Top: standard deviation of the measured traveltime shifts (square root of the diagonal elements of Λ) as a function of distance. The zigzag might be due to the discreteness of the windows that isolate the singleskip wavelet in the crosscovariance function when fitting the traveltime shifts, particularly for shortdistance cases in which the slope of the singleskip ridge in the timedistance diagram is steepest. Bottom: weighting function, w(Δ), as a function of distance. The corresponding radii of the lower turning points from the ray approximation are indicated at the top. The weighted mean distance (vertical dashed line) is about 14.6°, which corresponds to a lower turning point of ∼0.91 R_{⊙}. 
A.3. Removal of the background variation
Following the notation in Sect. 2.1, at time t_{j}, the Carrington longitudes of the traveltime measurements are denoted by ψ_{ij}, and the central meridian as seen by the observer is denoted by ψ_{0, j}. Because the discussion here involves the centertolimb effects, it is convenient to define the separation from the central meridian by ψ′_{ij} ≡ ψ_{ij} − ψ_{0, j}. The weighted average of the traveltime shifts resulting from Appendix A.2 is expressed in this coordinate system and denoted by δτ^{(1)}(ψ′_{ij}, t_{j}).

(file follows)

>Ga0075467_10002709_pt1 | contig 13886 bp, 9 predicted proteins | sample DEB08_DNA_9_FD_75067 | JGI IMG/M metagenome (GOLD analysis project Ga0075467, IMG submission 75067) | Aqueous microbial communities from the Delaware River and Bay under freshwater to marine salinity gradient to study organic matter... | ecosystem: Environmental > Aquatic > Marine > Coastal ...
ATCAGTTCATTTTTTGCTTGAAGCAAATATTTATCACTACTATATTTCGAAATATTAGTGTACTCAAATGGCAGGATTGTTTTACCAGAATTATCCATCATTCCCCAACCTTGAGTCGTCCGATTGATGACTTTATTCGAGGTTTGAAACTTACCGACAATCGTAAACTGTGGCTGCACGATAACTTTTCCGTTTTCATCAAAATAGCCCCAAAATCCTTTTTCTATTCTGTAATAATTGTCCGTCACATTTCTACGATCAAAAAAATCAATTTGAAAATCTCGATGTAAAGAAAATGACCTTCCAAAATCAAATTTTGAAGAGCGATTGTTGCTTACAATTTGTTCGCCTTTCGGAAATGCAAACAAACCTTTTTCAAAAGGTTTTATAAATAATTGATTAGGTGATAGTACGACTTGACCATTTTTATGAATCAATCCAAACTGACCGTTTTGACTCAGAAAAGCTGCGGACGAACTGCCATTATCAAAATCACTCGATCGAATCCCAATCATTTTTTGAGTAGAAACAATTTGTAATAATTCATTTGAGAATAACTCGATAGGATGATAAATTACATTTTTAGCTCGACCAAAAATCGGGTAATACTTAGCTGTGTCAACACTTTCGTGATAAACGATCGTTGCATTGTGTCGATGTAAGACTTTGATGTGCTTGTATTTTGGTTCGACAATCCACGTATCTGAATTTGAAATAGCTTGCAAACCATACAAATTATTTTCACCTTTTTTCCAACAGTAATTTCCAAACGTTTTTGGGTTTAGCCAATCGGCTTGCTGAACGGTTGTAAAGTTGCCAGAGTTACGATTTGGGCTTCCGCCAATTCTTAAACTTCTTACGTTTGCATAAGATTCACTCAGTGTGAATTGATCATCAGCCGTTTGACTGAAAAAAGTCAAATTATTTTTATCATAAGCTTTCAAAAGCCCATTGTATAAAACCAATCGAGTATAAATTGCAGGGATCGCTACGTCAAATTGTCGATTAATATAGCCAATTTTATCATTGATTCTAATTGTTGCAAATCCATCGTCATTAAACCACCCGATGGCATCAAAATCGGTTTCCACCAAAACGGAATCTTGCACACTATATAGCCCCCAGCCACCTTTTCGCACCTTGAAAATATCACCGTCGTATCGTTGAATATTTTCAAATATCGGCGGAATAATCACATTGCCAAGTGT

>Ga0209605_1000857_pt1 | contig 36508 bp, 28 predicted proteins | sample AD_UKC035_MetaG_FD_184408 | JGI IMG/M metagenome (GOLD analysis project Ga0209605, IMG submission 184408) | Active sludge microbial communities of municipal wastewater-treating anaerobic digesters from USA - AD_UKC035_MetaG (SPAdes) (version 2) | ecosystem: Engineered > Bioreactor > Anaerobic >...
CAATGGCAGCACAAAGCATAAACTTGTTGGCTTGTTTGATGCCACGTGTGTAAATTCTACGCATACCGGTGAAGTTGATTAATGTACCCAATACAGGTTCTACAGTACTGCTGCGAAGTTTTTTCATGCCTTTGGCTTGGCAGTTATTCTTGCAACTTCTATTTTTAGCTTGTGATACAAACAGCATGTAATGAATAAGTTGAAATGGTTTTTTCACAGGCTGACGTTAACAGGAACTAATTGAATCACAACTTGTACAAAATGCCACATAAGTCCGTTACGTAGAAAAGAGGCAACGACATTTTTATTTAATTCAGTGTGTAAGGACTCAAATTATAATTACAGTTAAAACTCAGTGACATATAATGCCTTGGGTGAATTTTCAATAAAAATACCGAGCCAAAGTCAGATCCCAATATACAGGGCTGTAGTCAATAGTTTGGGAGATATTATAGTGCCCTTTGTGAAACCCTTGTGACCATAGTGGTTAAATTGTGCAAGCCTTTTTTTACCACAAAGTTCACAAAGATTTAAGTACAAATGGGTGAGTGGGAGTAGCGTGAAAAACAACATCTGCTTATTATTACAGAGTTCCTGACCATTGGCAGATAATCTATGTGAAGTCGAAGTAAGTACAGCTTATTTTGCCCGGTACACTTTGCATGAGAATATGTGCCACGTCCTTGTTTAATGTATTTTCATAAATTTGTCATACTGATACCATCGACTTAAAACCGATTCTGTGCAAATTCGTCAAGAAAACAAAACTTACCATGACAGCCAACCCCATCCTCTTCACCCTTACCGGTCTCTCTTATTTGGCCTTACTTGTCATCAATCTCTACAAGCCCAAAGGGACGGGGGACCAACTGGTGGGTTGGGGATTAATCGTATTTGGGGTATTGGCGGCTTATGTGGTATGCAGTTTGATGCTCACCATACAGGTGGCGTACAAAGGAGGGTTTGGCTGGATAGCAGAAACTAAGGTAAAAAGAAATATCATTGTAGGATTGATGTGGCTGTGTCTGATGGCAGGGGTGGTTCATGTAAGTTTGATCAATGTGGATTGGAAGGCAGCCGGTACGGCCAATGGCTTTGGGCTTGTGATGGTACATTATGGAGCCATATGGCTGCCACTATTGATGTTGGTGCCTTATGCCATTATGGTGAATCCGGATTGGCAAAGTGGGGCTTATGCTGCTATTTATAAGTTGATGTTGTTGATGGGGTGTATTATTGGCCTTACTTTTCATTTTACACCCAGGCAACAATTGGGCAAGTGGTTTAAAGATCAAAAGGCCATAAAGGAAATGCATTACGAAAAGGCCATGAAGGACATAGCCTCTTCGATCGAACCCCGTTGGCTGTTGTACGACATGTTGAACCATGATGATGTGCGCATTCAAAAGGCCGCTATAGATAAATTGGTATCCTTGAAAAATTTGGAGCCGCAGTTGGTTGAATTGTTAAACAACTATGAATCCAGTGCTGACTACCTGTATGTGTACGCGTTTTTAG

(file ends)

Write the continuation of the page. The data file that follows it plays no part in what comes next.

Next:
At each longitude ψ′_{ij}, a function representing the temporal variation of the background
is fitted to and subtracted from the δτ^{(1)}(ψ′_{ij}, t_{j}) for MDI and HMI data separately. Here t_{ref} is taken from Appendix A.1. The a_{0}(ψ′_{ij}) represents the timeindependent background, and a_{1}(ψ′_{ij}) represents the linear component, if any, of the slowly varying background. The a_{2}(ψ′_{ij}) accounts for an annual variation due to systematic errors such as the centertolimb effects that vary with the B_{0} angle (CRLT_OBS); in addition, the a_{3}(ψ′_{ij}) is added since the magnitude of centertolimb effects was found to be time dependent (Liang & Chou 2015b; Liang et al. 2018). The a_{4}(ψ′_{ij}) accounts for another annual variation caused by the error in the inclination of the rotation axis, if not completely removed in Appendix A.1; the resulting error in the roll angle (i.e., Eq. (A.2)) may introduce a leakage of the solar rotation signal into the southnorth traveltime shifts (Beck & Giles 2005).